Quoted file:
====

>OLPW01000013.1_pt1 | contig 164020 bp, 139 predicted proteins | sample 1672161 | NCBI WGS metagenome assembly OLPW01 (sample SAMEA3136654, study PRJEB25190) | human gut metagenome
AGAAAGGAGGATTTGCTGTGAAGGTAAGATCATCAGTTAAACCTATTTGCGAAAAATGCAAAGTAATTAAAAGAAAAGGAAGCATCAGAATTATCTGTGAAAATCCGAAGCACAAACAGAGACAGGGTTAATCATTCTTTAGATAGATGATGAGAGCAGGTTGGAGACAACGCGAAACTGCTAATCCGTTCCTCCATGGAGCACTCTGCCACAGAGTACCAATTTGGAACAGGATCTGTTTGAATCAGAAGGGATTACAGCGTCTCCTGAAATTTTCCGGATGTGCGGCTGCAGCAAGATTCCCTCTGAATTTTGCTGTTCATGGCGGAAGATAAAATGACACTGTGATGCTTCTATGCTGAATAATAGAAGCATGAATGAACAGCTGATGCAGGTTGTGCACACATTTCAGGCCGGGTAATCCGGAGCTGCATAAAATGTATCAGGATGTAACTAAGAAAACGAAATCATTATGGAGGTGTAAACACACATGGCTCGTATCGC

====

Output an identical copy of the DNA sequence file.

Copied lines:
>OLPW01000013.1_pt1 | contig 164020 bp, 139 predicted proteins | sample 1672161 | NCBI WGS metagenome assembly OLPW01 (sample SAMEA3136654, study PRJEB25190) | human gut metagenome
AGAAAGGAGGATTTGCTGTGAAGGTAAGATCATCAGTTAAACCTATTTGCGAAAAATGCAAAGTAATTAAAAGAAAAGGAAGCATCAGAATTATCTGTGAAAATCCGAAGCACAAACAGAGACAGGGTTAATCATTCTTTAGATAGATGATGAGAGCAGGTTGGAGACAACGCGAAACTGCTAATCCGTTCCTCCATGGAGCACTCTGCCACAGAGTACCAATTTGGAACAGGATCTGTTTGAATCAGAAGGGATTACAGCGTCTCCTGAAATTTTCCGGATGTGCGGCTGCAGCAAGATTCCCTCTGAATTTTGCTGTTCATGGCGGAAGATAAAATGACACTGTGATGCTTCTATGCTGAATAATAGAAGCATGAATGAACAGCTGATGCAGGTTGTGCACACATTTCAGGCCGGGTAATCCGGAGCTGCATAAAATGTATCAGGATGTAACTAAGAAAACGAAATCATTATGGAGGTGTAAACACACATGGCTCGTATCGC